Conservation through Clean Ohio Fund is a Good Investment

A new report concludes that every Clean Ohio Fund dollar invested in conservation in the state returns four dollars in natural goods and services. The report also details how the fund supports hundreds of thousands of jobs statewide. 

Created in 2000, The Clean Ohio Fund is the state’s primary funding source for open space conservation, farmland preservation, and trail creation. The Trust for Public Land’s research summarizes and quantifies the economic benefits to local Ohio communities of Clean Ohio Fund investments in conserving healthy lands and waters, and also in a healthy economy. Projects made possible by the Clean Ohio Fund annually support hundreds of thousands of jobs across Ohio. Additionally, for every $1 invested in the conservation of land, $4 is returned in natural goods and services, such as drinking water protection, flood control, and air pollution removal.

“The results of Clean Ohio Fund’s return on investment analysis are consistent with conservation funding programs across America, and as a relatively young program, Clean Ohio will strengthen its return over time,” said Jessica Sargent, The Trust for Public Land’s senior economist.

The Clean Ohio Fund generates jobs and grows local economies. From 2002 to 2012, the Clean Ohio Fund conserved 92,500 acres of open space and farmland, helping to create jobs and business and support the tourism and outdoor recreation and agriculture industries.

  • Tourism provides an annual economic impact of $40 billion and accounts for nearly 9 percent of all jobs in the state. These jobs represent wages of $10.5 billion annually.
  • Outdoor recreation in Ohio generates $17.4 billion in consumer spending, $1.3 billion in state and local tax revenue, 196,000 jobs, and $5.1 billion in wages and salaries each year in the state.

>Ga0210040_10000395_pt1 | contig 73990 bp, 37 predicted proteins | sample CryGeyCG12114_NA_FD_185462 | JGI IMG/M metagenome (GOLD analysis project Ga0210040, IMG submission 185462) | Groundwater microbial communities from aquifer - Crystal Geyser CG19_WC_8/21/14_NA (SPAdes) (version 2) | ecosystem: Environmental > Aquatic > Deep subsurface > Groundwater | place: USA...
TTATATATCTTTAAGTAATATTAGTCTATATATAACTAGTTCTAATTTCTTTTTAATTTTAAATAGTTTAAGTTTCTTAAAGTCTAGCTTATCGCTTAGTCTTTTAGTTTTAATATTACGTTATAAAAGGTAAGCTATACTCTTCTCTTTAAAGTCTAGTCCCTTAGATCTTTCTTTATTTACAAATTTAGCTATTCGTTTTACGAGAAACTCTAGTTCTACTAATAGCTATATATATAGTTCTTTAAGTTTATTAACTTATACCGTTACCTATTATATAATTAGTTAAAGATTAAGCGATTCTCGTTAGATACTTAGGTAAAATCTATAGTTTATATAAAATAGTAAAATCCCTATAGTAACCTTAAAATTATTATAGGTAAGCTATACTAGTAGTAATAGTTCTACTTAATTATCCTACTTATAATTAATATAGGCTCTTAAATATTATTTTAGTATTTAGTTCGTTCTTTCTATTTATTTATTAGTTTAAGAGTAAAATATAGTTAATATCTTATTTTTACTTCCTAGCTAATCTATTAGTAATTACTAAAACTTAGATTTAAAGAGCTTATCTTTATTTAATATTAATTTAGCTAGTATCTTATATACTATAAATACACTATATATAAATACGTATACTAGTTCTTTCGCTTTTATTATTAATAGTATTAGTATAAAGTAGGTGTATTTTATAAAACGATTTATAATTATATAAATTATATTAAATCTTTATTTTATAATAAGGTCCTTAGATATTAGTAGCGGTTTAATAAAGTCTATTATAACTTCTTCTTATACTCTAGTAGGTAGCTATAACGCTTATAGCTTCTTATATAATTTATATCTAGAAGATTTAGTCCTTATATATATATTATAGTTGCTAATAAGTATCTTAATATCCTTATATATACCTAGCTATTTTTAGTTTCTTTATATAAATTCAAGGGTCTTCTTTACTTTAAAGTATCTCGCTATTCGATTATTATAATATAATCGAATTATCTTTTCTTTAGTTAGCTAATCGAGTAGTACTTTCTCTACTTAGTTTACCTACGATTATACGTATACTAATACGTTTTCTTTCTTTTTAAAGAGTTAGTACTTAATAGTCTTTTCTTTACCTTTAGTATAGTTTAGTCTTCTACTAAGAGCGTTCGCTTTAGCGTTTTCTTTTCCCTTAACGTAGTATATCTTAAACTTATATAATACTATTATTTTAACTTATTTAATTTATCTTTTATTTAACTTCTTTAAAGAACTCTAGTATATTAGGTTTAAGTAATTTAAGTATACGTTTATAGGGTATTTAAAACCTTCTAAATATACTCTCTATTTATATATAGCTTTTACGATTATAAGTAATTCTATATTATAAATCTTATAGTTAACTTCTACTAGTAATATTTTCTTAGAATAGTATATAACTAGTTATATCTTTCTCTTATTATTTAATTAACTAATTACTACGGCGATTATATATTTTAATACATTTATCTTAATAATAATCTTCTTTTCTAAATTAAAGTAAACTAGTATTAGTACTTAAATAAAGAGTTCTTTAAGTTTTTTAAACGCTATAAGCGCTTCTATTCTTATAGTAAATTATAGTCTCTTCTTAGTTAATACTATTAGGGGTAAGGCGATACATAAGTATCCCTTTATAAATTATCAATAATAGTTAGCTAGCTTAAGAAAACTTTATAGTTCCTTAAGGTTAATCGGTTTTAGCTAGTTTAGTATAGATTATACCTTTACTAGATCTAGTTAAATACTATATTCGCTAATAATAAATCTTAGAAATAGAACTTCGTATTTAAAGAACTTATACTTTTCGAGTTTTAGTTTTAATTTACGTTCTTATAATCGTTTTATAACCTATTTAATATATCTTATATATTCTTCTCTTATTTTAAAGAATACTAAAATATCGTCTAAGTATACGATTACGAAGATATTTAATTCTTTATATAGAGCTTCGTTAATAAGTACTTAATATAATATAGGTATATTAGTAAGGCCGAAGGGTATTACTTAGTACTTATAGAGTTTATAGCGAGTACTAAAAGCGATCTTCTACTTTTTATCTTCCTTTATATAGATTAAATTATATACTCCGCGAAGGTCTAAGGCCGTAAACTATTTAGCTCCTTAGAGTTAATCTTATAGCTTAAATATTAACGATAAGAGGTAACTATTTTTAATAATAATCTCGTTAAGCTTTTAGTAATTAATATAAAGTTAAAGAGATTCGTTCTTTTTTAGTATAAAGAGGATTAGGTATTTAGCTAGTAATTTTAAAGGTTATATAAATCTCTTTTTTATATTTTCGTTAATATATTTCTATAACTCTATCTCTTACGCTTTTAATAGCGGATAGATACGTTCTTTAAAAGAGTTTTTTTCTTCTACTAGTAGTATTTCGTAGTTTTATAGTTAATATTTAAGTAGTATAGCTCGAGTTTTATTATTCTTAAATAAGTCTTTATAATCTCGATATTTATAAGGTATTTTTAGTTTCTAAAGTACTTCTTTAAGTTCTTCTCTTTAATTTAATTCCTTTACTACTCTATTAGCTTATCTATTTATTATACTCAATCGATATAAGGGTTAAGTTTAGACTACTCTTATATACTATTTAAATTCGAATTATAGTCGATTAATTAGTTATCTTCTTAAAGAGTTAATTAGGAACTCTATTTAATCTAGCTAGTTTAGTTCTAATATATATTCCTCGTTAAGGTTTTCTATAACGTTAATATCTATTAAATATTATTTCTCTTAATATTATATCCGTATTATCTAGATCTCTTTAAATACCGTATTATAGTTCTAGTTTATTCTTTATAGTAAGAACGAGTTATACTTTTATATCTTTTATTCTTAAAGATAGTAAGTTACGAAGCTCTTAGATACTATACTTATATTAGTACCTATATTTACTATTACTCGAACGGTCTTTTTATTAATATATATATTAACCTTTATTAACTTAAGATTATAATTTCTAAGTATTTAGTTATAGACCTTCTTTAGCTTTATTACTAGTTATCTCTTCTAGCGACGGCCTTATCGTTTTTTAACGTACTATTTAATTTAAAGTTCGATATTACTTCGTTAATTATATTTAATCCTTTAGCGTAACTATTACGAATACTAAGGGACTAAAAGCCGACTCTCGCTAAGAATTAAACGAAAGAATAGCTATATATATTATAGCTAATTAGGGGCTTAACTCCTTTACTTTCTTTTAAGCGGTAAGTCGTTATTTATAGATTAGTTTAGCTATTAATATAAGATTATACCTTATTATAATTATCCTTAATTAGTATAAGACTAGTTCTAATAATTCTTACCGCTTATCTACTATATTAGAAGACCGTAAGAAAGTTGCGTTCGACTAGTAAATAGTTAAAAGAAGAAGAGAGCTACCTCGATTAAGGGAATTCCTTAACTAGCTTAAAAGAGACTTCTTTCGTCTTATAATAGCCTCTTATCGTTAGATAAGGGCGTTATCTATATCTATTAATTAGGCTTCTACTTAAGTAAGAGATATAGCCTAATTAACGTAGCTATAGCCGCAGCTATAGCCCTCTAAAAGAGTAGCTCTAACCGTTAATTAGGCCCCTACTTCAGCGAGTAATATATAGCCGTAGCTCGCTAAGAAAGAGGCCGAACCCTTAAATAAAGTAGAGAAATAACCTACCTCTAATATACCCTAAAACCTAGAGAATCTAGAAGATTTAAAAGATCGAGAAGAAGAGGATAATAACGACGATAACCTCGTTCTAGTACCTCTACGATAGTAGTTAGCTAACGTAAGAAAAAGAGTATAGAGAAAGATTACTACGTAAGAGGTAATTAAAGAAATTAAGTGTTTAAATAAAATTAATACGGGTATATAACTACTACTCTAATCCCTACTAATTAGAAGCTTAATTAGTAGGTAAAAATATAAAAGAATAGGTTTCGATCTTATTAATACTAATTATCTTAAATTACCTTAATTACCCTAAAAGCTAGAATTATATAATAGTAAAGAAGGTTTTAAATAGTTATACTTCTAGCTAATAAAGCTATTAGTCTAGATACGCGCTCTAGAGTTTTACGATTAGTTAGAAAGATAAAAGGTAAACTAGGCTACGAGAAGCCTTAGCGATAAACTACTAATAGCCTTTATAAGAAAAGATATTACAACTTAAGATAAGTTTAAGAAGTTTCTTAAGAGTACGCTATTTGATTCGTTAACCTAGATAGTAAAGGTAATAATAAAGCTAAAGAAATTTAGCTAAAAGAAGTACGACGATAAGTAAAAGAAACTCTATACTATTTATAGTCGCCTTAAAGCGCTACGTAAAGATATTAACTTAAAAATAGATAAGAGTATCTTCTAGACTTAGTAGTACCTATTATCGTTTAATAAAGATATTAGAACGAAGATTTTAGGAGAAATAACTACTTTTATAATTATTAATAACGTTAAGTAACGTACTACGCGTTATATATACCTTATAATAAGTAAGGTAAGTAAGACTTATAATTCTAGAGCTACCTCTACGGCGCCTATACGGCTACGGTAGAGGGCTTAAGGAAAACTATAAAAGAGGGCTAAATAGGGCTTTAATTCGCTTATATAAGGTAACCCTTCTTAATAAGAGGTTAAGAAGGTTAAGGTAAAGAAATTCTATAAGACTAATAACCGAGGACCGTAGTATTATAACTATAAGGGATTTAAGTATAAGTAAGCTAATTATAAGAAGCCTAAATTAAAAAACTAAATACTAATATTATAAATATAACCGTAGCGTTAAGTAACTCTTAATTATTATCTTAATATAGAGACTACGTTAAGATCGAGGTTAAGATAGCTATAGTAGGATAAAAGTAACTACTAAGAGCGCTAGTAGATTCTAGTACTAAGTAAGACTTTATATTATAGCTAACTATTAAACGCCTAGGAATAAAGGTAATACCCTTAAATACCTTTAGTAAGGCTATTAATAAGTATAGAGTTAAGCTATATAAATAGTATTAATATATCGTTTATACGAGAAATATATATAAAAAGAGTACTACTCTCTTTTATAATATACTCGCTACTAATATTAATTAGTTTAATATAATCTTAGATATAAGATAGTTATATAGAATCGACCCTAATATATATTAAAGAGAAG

• In 2011, over 4.3 million people spent $3.59 billion hunting, fishing, wildlife watching, or some combination of the three. This spending creates tens of thousands of jobs. Sportfishing alone supports close to 20,000 jobs.
  • Agriculture is the state’s top industry contributing over $107 billion to the state’s economy and providing over one million jobs each year. One out of seven Ohioans are employed in the food and agriculture industry.

Recreational trails lead to economic benefits. Trails are unique and highly desired amenities that create jobs, raise property values, attract visitors who spend money locally, contribute to a high quality of life, and stimulate economic development. 

  • Trail investments are effective job generators. Every $1 million invested in off-street multi-use trails generates 9.6 jobs.
  • Property values near trails are higher because they are viewed as an amenity. Homes near the Little Miami Trail sell for $9,300 more than comparable properties ¼ mile further away from the trail.
  • Trails in just the Miami Valley attract one million visitors every year who spend a combined $16 million on related goods and services.

The report was prepared by The Trust for Public Land with support from The Doris Duke Charitable Foundation, The Cleveland Foundation, U.S. Fish and Wildlife Service’s Great Lakes Fish and Wildlife Restoration Act (GLFWRA), Ohio Parks and Recreation Association, and The Nature Conservancy.

Founded in 1972, The Trust for Public Land is the leading nonprofit working to conserve land for people. Operating from more than 30 offices nationwide, The Trust for Public Land has protected more than three million acres from the inner city to the wilderness and helped generate more than $34 billion in public funds for conservation. Nearly ten million people live within a ten-minute walk of a Trust for Public Land park, garden, or natural area, and millions more visit these sites every year. Learn more at